Coverart for item
The Resource Under the wire : how the telegraph changed diplomacy, David Paull Nickles, (electronic resource)

Under the wire : how the telegraph changed diplomacy, David Paull Nickles, (electronic resource)

Label
Under the wire : how the telegraph changed diplomacy
Title
Under the wire
Title remainder
how the telegraph changed diplomacy
Statement of responsibility
David Paull Nickles
Creator
Subject
Language
eng
Summary
  • Annotation:
  • Annotation:
Member of
Cataloging source
DLC
http://library.link/vocab/creatorDate
1966-
http://library.link/vocab/creatorName
Nickles, David Paull
Dewey number
327.2/09/034
LC call number
HE7631
LC item number
.N516 2003
Series statement
Harvard historical studies
Series volume
144
http://library.link/vocab/subjectName
  • Telegraph
  • Diplomacy
  • Diplomats
  • Negotiation
Summary expansion
  • How did the telegraph, a new and revolutionary form of communication, affect diplomats, who tended to resist change? In a study based on impressive multinational research, David Paull Nickles examines the critical impact of the telegraph on the diplomacy of the nineteenth and early twentieth centuries. Case studies in crisis diplomacy--the War of 1812, the Trent affair during the U.S. Civil War, and the famous 1917 Zimmermann telegram--introduce wide-ranging thematic discussions on the autonomy of diplomats; the effects of increased speed on decision making and public opinion; the neglected role of clerks in diplomacy; and the issues of expense, garbled text, espionage, and technophobia that initially made foreign ministries wary of telegraphy. Ultimately, the introduction of the telegraph contributed to the centralization of foreign ministries and the rising importance of signals intelligence. The faster pace of diplomatic disputes invited more emotional decisions by statesmen, while public opinion often exercised a belligerent influence on crises developing over a shorter time period. Under the Wire offers a fascinating new perspective on the culture of diplomacy and the social history of technology. Table of Contents: Introduction I. Control 1. The Anglo-American Crisis of 1812 2. Diplomatic Autonomy and Telecommunications II. Speed 3. The Trent Affair 4. Speed and Diplomacy 5. Diplomatic Time III. The Medium 6. The Zimmermann Telegram 7. Technical and Economic Factors Conclusion Abbreviations Notes Acknowledgments Index Reviews of this book: David Paull Nickles has plumbed the archives of four countries to determine just how transformative [the invention of the telegraph] really was. Under the Wire is a subtle and impressive examination of history.--Christian D. Brose, Wall Street JournalIn this study of the impact of telegraphy on the management of international relations, the reader is rewarded time and again by finding original observations regarding familiar events. This is a book that can have a shaping effect not only on the field of international relations but on many others, since it compels one to think hard about how changes in technology affect behavior and thought among groups with deeply rooted traditions and beliefs.--Ernest R. May, Harvard University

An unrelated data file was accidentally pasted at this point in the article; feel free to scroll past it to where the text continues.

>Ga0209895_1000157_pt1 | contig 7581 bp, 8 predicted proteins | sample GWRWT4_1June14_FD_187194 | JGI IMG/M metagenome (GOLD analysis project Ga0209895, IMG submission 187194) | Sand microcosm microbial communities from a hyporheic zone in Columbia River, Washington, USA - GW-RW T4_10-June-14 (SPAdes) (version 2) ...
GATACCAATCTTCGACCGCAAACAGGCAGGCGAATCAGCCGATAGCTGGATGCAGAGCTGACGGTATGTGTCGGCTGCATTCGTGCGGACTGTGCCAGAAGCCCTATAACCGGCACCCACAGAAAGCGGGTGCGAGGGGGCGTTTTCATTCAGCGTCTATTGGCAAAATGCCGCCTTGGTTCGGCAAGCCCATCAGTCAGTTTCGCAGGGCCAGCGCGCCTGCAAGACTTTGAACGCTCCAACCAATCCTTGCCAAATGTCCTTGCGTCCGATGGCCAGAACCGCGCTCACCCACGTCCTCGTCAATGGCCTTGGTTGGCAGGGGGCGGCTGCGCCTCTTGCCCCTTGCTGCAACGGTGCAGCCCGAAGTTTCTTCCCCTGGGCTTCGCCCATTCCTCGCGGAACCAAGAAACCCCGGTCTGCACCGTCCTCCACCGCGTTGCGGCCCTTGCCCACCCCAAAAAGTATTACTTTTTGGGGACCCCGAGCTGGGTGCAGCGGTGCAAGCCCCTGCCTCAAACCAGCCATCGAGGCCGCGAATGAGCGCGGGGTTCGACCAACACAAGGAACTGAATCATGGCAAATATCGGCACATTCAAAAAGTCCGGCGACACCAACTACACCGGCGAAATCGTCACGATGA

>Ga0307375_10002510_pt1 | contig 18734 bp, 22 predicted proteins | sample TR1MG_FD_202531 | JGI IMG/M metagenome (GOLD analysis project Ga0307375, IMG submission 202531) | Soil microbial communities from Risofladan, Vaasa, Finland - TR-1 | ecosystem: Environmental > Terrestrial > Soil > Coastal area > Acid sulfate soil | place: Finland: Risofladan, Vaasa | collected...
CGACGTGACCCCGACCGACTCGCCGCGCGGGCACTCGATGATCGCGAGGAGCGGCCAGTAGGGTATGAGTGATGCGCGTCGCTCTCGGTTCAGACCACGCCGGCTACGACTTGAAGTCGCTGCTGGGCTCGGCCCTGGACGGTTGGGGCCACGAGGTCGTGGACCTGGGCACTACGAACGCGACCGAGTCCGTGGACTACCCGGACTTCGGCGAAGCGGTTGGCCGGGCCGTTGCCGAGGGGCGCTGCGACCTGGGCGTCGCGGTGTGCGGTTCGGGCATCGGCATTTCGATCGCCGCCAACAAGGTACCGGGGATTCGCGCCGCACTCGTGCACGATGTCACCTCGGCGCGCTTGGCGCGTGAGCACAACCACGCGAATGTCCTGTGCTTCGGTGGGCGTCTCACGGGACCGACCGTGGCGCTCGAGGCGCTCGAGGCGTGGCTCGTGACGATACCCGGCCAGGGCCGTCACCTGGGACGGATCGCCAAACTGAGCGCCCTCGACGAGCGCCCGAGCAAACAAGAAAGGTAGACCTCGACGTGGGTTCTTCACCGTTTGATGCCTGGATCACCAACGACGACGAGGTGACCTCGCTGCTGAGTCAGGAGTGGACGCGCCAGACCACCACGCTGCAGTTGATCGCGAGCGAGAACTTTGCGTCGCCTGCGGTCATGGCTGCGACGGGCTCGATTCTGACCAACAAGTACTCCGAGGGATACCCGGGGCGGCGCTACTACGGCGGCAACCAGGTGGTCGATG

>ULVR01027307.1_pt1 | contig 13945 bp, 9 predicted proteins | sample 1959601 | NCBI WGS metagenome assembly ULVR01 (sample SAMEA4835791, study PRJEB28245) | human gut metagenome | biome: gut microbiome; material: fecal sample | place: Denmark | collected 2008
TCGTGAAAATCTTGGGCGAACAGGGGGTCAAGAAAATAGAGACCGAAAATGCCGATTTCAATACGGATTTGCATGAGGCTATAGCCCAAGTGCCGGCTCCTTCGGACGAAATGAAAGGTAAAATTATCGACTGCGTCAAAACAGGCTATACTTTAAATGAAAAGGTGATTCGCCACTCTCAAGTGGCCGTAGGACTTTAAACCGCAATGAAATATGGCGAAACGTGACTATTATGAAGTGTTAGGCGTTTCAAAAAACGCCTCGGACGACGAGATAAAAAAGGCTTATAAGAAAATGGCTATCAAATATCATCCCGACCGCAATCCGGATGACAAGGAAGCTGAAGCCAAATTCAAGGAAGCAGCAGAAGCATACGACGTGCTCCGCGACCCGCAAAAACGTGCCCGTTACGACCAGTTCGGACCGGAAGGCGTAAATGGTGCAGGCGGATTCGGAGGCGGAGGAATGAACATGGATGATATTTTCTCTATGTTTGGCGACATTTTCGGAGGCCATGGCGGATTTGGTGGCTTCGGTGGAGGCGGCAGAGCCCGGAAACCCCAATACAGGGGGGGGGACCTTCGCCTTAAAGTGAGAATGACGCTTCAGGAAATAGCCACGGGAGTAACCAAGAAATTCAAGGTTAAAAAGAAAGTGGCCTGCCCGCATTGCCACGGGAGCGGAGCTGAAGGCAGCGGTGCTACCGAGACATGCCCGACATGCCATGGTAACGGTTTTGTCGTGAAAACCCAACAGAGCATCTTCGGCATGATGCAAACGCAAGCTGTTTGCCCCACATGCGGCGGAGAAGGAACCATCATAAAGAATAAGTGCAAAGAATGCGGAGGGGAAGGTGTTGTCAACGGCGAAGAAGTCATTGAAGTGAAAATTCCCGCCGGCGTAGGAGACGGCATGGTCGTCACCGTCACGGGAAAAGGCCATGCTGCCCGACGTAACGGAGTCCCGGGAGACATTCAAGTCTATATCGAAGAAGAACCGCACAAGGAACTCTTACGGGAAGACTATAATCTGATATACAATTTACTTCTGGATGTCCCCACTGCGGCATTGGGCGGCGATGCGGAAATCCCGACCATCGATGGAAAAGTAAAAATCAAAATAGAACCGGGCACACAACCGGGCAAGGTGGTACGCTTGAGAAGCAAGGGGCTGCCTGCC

• How did the telegraph, a new and revolutionary form of communication, affect diplomats, who tended to resist change? In a study based on impressive multinational research, David Paull Nickles examines the critical impact of the telegraph on the diplomacy of the nineteenth and early twentieth centuries. Case studies in crisis diplomacy--the War of 1812, the Trent affair during the U.S. Civil War, and the famous 1917 Zimmermann telegram--introduce wide-ranging thematic discussions on the autonomy of diplomats; the effects of increased speed on decision making and public opinion; the neglected role of clerks in diplomacy; and the issues of expense, garbled text, espionage, and technophobia that initially made foreign ministries wary of telegraphy. Ultimately, the introduction of the telegraph contributed to the centralization of foreign ministries and the rising importance of signals intelligence. The faster pace of diplomatic disputes invited more emotional decisions by statesmen, while public opinion often exercised a belligerent influence on crises developing over a shorter time period. Under the Wire offers a fascinating new perspective on the culture of diplomacy and the social history of technology
Label
Under the wire : how the telegraph changed diplomacy, David Paull Nickles, (electronic resource)
Instantiates
Publication
Bibliography note
Includes bibliographical references (p. [197]-256) and index
Control code
OCM1bookssj0000264080
Dimensions
24 cm.
Dimensions
unknown
Extent
265 p.
Governing access note
License restrictions may limit access
Isbn
9780674010352
Isbn Type
(alk. paper)
Lccn
2003051113
Other physical details
ill.
Specific material designation
remote
System control number
(WaSeSS)ssj0000264080
Label
Under the wire : how the telegraph changed diplomacy, David Paull Nickles, (electronic resource)
Publication
Bibliography note
Includes bibliographical references (p. [197]-256) and index
Control code
OCM1bookssj0000264080
Dimensions
24 cm.
Dimensions
unknown
Extent
265 p.
Governing access note
License restrictions may limit access
Isbn
9780674010352
Isbn Type
(alk. paper)
Lccn
2003051113
Other physical details
ill.
Specific material designation
remote
System control number
(WaSeSS)ssj0000264080

Library Locations

    • Thomas Jefferson LibraryBorrow it
      1 University Blvd, St. Louis, MO, 63121, US
      38.710138 -90.311107
Processing Feedback ...